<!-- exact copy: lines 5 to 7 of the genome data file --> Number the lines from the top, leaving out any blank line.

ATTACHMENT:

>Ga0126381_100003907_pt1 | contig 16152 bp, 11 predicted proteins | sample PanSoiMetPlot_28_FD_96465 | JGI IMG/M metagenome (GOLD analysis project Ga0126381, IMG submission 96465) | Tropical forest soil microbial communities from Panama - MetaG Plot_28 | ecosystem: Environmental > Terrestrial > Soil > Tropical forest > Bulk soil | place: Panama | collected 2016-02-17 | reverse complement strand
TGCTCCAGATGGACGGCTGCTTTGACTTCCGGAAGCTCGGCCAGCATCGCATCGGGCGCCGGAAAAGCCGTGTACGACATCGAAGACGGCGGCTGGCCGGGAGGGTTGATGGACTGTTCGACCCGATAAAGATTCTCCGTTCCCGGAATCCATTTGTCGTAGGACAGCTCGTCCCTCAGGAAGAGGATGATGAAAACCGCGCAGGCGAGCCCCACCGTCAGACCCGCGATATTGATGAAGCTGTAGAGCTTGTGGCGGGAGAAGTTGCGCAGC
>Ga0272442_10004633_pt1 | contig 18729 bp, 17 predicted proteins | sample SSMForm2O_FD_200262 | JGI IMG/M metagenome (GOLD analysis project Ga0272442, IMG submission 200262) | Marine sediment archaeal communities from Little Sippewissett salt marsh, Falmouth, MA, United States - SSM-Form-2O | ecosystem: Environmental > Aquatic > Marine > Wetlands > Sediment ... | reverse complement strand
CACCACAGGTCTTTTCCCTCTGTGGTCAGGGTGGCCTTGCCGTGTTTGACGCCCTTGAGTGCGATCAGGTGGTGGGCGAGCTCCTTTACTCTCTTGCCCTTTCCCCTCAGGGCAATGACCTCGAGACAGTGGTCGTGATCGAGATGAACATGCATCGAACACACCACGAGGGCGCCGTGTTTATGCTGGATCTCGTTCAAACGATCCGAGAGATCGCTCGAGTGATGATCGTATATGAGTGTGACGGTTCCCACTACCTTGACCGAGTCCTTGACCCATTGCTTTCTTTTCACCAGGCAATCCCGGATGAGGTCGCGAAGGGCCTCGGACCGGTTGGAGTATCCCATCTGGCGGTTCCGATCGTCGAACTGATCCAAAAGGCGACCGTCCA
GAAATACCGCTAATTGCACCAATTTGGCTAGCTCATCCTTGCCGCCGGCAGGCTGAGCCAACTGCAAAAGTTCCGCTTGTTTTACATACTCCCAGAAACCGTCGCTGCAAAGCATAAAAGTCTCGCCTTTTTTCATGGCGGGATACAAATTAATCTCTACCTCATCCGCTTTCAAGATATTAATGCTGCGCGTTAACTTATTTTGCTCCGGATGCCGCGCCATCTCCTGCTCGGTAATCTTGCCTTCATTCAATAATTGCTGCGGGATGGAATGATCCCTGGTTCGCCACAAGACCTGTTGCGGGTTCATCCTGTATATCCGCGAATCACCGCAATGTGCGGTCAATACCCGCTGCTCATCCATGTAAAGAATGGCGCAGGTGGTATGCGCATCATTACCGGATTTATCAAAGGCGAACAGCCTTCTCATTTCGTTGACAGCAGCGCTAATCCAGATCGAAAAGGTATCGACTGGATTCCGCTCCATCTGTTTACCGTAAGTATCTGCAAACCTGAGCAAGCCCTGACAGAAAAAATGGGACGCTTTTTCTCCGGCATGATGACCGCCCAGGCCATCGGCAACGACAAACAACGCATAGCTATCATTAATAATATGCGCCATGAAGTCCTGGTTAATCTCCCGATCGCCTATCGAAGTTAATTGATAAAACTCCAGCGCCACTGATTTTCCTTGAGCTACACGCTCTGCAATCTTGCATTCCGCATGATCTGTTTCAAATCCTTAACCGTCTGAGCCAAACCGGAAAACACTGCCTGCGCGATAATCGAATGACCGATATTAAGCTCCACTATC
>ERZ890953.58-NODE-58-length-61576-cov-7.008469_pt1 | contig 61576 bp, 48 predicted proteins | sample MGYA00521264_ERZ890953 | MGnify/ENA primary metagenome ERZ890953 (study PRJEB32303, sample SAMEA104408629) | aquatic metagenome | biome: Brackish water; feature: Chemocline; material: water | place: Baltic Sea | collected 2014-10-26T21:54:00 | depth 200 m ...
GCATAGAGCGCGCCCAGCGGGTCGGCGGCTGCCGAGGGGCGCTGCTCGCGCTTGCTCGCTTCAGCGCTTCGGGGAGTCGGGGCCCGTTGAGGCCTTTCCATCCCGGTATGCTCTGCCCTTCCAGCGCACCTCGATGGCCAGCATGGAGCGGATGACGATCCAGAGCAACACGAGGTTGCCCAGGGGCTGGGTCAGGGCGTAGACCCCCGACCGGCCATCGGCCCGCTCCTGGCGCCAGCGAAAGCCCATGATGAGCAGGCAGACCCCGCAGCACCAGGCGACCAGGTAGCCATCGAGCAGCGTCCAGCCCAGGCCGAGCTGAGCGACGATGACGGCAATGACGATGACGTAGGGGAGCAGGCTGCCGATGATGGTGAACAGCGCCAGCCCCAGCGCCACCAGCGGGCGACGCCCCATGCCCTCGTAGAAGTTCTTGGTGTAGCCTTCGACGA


GAAATACCGCTAATTGCACCAATTTGGCTAGCTCATCCTTGCCGCCGGCAGGCTGAGCCAACTGCAAAAGTTCCGCTTGTTTTACATACTCCCAGAAACCGTCGCTGCAAAGCATAAAAGTCTCGCCTTTTTTCATGGCGGGATACAAATTAATCTCTACCTCATCCGCTTTCAAGATATTAATGCTGCGCGTTAACTTATTTTGCTCCGGATGCCGCGCCATCTCCTGCTCGGTAATCTTGCCTTCATTCAATAATTGCTGCGGGATGGAATGATCCCTGGTTCGCCACAAGACCTGTTGCGGGTTCATCCTGTATATCCGCGAATCACCGCAATGTGCGGTCAATACCCGCTGCTCATCCATGTAAAGAATGGCGCAGGTGGTATGCGCATCATTACCGGATTTATCAAAGGCGAACAGCCTTCTCATTTCGTTGACAGCAGCGCTAATCCAGATCGAAAAGGTATCGACTGGATTCCGCTCCATCTGTTTACCGTAAGTATCTGCAAACCTGAGCAAGCCCTGACAGAAAAAATGGGACGCTTTTTCTCCGGCATGATGACCGCCCAGGCCATCGGCAACGACAAACAACGCATAGCTATCATTAATAATATGCGCCATGAAGTCCTGGTTAATCTCCCGATCGCCTATCGAAGTTAATTGATAAAACTCCAGCGCCACTGATTTTCCTTGAGCTACACGCTCTGCAATCTTGCATTCCGCATGATCTGTTTCAAATCCTTAACCGTCTGAGCCAAACCGGAAAACACTGCCTGCGCGATAATCGAATGACCGATATTAAGCTCCACTATC
>ERZ890953.58-NODE-58-length-61576-cov-7.008469_pt1 | contig 61576 bp, 48 predicted proteins | sample MGYA00521264_ERZ890953 | MGnify/ENA primary metagenome ERZ890953 (study PRJEB32303, sample SAMEA104408629) | aquatic metagenome | biome: Brackish water; feature: Chemocline; material: water | place: Baltic Sea | collected 2014-10-26T21:54:00 | depth 200 m ...
GCATAGAGCGCGCCCAGCGGGTCGGCGGCTGCCGAGGGGCGCTGCTCGCGCTTGCTCGCTTCAGCGCTTCGGGGAGTCGGGGCCCGTTGAGGCCTTTCCATCCCGGTATGCTCTGCCCTTCCAGCGCACCTCGATGGCCAGCATGGAGCGGATGACGATCCAGAGCAACACGAGGTTGCCCAGGGGCTGGGTCAGGGCGTAGACCCCCGACCGGCCATCGGCCCGCTCCTGGCGCCAGCGAAAGCCCATGATGAGCAGGCAGACCCCGCAGCACCAGGCGACCAGGTAGCCATCGAGCAGCGTCCAGCCCAGGCCGAGCTGAGCGACGATGACGGCAATGACGATGACGTAGGGGAGCAGGCTGCCGATGATGGTGAACAGCGCCAGCCCCAGCGCCACCAGCGGGCGACGCCCCATGCCCTCGTAGAAGTTCTTGGTGTAGCCTTCGACGA